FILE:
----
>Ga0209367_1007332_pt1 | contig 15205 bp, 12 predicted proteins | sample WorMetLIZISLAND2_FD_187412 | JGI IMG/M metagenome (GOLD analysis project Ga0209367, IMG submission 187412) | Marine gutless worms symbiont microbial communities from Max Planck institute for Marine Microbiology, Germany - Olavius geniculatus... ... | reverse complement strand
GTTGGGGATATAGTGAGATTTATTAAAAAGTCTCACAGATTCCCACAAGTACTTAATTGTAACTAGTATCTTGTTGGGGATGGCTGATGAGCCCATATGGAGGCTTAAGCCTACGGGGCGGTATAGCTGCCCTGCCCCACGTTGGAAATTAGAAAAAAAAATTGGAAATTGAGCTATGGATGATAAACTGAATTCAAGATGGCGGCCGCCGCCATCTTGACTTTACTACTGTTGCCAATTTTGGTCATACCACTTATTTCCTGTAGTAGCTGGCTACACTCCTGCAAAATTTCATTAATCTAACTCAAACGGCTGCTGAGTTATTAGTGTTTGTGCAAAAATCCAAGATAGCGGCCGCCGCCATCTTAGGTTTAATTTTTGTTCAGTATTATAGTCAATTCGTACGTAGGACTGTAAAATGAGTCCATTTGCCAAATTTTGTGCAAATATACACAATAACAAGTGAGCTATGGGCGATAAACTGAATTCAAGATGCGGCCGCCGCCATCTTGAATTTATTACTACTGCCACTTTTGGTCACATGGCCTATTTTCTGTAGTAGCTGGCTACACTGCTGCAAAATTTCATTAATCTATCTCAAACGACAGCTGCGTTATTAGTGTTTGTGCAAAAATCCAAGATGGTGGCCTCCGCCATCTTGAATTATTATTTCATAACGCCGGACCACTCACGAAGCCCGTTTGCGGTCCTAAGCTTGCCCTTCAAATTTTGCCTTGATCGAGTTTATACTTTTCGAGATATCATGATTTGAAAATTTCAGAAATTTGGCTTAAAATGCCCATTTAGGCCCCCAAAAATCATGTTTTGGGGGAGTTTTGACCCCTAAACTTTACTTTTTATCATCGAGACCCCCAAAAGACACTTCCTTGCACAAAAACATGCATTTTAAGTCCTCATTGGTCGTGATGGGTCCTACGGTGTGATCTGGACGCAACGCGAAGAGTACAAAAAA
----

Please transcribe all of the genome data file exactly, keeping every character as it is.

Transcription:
>Ga0209367_1007332_pt1 | contig 15205 bp, 12 predicted proteins | sample WorMetLIZISLAND2_FD_187412 | JGI IMG/M metagenome (GOLD analysis project Ga0209367, IMG submission 187412) | Marine gutless worms symbiont microbial communities from Max Planck institute for Marine Microbiology, Germany - Olavius geniculatus... ... | reverse complement strand
GTTGGGGATATAGTGAGATTTATTAAAAAGTCTCACAGATTCCCACAAGTACTTAATTGTAACTAGTATCTTGTTGGGGATGGCTGATGAGCCCATATGGAGGCTTAAGCCTACGGGGCGGTATAGCTGCCCTGCCCCACGTTGGAAATTAGAAAAAAAAATTGGAAATTGAGCTATGGATGATAAACTGAATTCAAGATGGCGGCCGCCGCCATCTTGACTTTACTACTGTTGCCAATTTTGGTCATACCACTTATTTCCTGTAGTAGCTGGCTACACTCCTGCAAAATTTCATTAATCTAACTCAAACGGCTGCTGAGTTATTAGTGTTTGTGCAAAAATCCAAGATAGCGGCCGCCGCCATCTTAGGTTTAATTTTTGTTCAGTATTATAGTCAATTCGTACGTAGGACTGTAAAATGAGTCCATTTGCCAAATTTTGTGCAAATATACACAATAACAAGTGAGCTATGGGCGATAAACTGAATTCAAGATGCGGCCGCCGCCATCTTGAATTTATTACTACTGCCACTTTTGGTCACATGGCCTATTTTCTGTAGTAGCTGGCTACACTGCTGCAAAATTTCATTAATCTATCTCAAACGACAGCTGCGTTATTAGTGTTTGTGCAAAAATCCAAGATGGTGGCCTCCGCCATCTTGAATTATTATTTCATAACGCCGGACCACTCACGAAGCCCGTTTGCGGTCCTAAGCTTGCCCTTCAAATTTTGCCTTGATCGAGTTTATACTTTTCGAGATATCATGATTTGAAAATTTCAGAAATTTGGCTTAAAATGCCCATTTAGGCCCCCAAAAATCATGTTTTGGGGGAGTTTTGACCCCTAAACTTTACTTTTTATCATCGAGACCCCCAAAAGACACTTCCTTGCACAAAAACATGCATTTTAAGTCCTCATTGGTCGTGATGGGTCCTACGGTGTGATCTGGACGCAACGCGAAGAGTACAAAAAA